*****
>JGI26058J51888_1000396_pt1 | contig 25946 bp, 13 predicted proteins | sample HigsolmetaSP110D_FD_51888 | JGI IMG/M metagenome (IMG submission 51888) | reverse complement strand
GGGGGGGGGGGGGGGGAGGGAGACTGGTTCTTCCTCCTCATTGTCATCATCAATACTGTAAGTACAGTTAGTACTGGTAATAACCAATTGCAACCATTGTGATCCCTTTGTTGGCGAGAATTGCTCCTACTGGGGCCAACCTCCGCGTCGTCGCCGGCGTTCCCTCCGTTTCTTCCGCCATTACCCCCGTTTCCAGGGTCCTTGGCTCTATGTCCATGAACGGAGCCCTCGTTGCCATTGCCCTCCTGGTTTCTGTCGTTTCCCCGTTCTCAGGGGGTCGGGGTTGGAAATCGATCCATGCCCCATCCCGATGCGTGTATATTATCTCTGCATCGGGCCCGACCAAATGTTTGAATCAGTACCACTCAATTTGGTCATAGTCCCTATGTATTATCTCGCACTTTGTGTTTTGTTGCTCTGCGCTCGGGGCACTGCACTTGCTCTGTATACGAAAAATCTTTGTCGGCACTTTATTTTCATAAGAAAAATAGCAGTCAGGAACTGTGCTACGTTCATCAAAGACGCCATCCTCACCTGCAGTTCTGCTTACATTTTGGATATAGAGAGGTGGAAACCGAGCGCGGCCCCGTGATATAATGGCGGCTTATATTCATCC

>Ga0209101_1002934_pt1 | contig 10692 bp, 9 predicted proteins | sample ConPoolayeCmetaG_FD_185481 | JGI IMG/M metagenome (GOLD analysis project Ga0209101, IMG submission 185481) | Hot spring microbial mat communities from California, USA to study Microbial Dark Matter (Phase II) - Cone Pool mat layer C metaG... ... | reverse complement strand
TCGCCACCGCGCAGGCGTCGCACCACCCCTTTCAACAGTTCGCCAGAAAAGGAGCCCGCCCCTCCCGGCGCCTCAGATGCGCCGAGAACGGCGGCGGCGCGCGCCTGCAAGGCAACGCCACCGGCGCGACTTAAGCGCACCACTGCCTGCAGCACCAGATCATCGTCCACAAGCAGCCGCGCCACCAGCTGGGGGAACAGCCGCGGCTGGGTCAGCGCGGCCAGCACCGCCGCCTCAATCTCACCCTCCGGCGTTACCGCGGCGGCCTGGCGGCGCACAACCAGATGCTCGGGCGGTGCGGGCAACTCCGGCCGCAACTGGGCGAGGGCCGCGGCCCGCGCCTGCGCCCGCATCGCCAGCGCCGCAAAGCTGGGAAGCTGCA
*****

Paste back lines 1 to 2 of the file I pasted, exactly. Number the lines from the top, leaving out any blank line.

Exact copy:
>JGI26058J51888_1000396_pt1 | contig 25946 bp, 13 predicted proteins | sample HigsolmetaSP110D_FD_51888 | JGI IMG/M metagenome (IMG submission 51888) | reverse complement strand
GGGGGGGGGGGGGGGGAGGGAGACTGGTTCTTCCTCCTCATTGTCATCATCAATACTGTAAGTACAGTTAGTACTGGTAATAACCAATTGCAACCATTGTGATCCCTTTGTTGGCGAGAATTGCTCCTACTGGGGCCAACCTCCGCGTCGTCGCCGGCGTTCCCTCCGTTTCTTCCGCCATTACCCCCGTTTCCAGGGTCCTTGGCTCTATGTCCATGAACGGAGCCCTCGTTGCCATTGCCCTCCTGGTTTCTGTCGTTTCCCCGTTCTCAGGGGGTCGGGGTTGGAAATCGATCCATGCCCCATCCCGATGCGTGTATATTATCTCTGCATCGGGCCCGACCAAATGTTTGAATCAGTACCACTCAATTTGGTCATAGTCCCTATGTATTATCTCGCACTTTGTGTTTTGTTGCTCTGCGCTCGGGGCACTGCACTTGCTCTGTATACGAAAAATCTTTGTCGGCACTTTATTTTCATAAGAAAAATAGCAGTCAGGAACTGTGCTACGTTCATCAAAGACGCCATCCTCACCTGCAGTTCTGCTTACATTTTGGATATAGAGAGGTGGAAACCGAGCGCGGCCCCGTGATATAATGGCGGCTTATATTCATCC